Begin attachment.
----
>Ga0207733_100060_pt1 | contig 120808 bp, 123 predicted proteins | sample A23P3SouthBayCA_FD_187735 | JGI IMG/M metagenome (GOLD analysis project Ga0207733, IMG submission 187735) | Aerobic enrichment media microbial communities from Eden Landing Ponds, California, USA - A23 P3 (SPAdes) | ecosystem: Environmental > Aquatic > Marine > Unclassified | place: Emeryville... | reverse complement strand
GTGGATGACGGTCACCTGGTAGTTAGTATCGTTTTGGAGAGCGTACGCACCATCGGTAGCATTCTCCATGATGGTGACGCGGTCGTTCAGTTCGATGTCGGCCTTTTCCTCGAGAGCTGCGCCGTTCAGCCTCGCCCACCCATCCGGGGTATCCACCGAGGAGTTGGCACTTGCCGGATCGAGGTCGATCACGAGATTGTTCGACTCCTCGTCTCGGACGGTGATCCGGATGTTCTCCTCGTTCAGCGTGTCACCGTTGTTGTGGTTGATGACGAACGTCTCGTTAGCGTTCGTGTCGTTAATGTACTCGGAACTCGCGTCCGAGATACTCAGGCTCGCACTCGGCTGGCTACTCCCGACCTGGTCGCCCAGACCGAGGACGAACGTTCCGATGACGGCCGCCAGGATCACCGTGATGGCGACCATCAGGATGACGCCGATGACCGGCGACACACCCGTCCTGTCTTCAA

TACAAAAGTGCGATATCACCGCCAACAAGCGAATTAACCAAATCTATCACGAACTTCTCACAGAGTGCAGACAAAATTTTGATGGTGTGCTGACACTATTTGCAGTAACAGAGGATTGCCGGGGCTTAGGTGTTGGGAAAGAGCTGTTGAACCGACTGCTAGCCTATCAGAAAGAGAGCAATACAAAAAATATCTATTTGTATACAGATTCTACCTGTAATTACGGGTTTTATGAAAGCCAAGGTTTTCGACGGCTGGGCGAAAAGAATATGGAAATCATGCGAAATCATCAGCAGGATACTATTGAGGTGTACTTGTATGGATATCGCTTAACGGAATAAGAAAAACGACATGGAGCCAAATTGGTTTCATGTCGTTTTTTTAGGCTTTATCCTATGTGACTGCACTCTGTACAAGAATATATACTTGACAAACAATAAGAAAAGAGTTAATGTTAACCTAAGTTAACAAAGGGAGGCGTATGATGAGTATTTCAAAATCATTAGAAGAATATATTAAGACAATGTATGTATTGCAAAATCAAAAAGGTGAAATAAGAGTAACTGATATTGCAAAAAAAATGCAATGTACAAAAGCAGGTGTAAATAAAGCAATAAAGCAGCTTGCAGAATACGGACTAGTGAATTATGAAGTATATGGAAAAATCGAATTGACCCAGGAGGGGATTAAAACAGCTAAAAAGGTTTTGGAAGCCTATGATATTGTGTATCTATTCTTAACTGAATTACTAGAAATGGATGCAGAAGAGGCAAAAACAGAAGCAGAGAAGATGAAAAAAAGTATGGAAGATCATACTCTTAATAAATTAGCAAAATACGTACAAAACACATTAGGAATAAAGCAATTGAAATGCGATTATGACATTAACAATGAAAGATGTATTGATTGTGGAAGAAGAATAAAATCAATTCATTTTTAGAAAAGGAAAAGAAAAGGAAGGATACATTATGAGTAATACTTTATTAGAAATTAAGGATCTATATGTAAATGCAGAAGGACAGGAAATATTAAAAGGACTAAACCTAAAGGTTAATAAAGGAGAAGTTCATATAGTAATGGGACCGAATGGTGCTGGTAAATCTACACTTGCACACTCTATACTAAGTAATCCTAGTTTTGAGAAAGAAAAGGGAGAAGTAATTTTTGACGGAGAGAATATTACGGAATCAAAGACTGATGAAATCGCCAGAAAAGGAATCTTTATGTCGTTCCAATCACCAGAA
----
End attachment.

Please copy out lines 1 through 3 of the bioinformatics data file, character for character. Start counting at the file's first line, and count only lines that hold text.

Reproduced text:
>Ga0207733_100060_pt1 | contig 120808 bp, 123 predicted proteins | sample A23P3SouthBayCA_FD_187735 | JGI IMG/M metagenome (GOLD analysis project Ga0207733, IMG submission 187735) | Aerobic enrichment media microbial communities from Eden Landing Ponds, California, USA - A23 P3 (SPAdes) | ecosystem: Environmental > Aquatic > Marine > Unclassified | place: Emeryville... | reverse complement strand
GTGGATGACGGTCACCTGGTAGTTAGTATCGTTTTGGAGAGCGTACGCACCATCGGTAGCATTCTCCATGATGGTGACGCGGTCGTTCAGTTCGATGTCGGCCTTTTCCTCGAGAGCTGCGCCGTTCAGCCTCGCCCACCCATCCGGGGTATCCACCGAGGAGTTGGCACTTGCCGGATCGAGGTCGATCACGAGATTGTTCGACTCCTCGTCTCGGACGGTGATCCGGATGTTCTCCTCGTTCAGCGTGTCACCGTTGTTGTGGTTGATGACGAACGTCTCGTTAGCGTTCGTGTCGTTAATGTACTCGGAACTCGCGTCCGAGATACTCAGGCTCGCACTCGGCTGGCTACTCCCGACCTGGTCGCCCAGACCGAGGACGAACGTTCCGATGACGGCCGCCAGGATCACCGTGATGGCGACCATCAGGATGACGCCGATGACCGGCGACACACCCGTCCTGTCTTCAA

TACAAAAGTGCGATATCACCGCCAACAAGCGAATTAACCAAATCTATCACGAACTTCTCACAGAGTGCAGACAAAATTTTGATGGTGTGCTGACACTATTTGCAGTAACAGAGGATTGCCGGGGCTTAGGTGTTGGGAAAGAGCTGTTGAACCGACTGCTAGCCTATCAGAAAGAGAGCAATACAAAAAATATCTATTTGTATACAGATTCTACCTGTAATTACGGGTTTTATGAAAGCCAAGGTTTTCGACGGCTGGGCGAAAAGAATATGGAAATCATGCGAAATCATCAGCAGGATACTATTGAGGTGTACTTGTATGGATATCGCTTAACGGAATAAGAAAAACGACATGGAGCCAAATTGGTTTCATGTCGTTTTTTTAGGCTTTATCCTATGTGACTGCACTCTGTACAAGAATATATACTTGACAAACAATAAGAAAAGAGTTAATGTTAACCTAAGTTAACAAAGGGAGGCGTATGATGAGTATTTCAAAATCATTAGAAGAATATATTAAGACAATGTATGTATTGCAAAATCAAAAAGGTGAAATAAGAGTAACTGATATTGCAAAAAAAATGCAATGTACAAAAGCAGGTGTAAATAAAGCAATAAAGCAGCTTGCAGAATACGGACTAGTGAATTATGAAGTATATGGAAAAATCGAATTGACCCAGGAGGGGATTAAAACAGCTAAAAAGGTTTTGGAAGCCTATGATATTGTGTATCTATTCTTAACTGAATTACTAGAAATGGATGCAGAAGAGGCAAAAACAGAAGCAGAGAAGATGAAAAAAAGTATGGAAGATCATACTCTTAATAAATTAGCAAAATACGTACAAAACACATTAGGAATAAAGCAATTGAAATGCGATTATGACATTAACAATGAAAGATGTATTGATTGTGGAAGAAGAATAAAATCAATTCATTTTTAGAAAAGGAAAAGAAAAGGAAGGATACATTATGAGTAATACTTTATTAGAAATTAAGGATCTATATGTAAATGCAGAAGGACAGGAAATATTAAAAGGACTAAACCTAAAGGTTAATAAAGGAGAAGTTCATATAGTAATGGGACCGAATGGTGCTGGTAAATCTACACTTGCACACTCTATACTAAGTAATCCTAGTTTTGAGAAAGAAAAGGGAGAAGTAATTTTTGACGGAGAGAATATTACGGAATCAAAGACTGATGAAATCGCCAGAAAAGGAATCTTTATGTCGTTCCAATCACCAGAA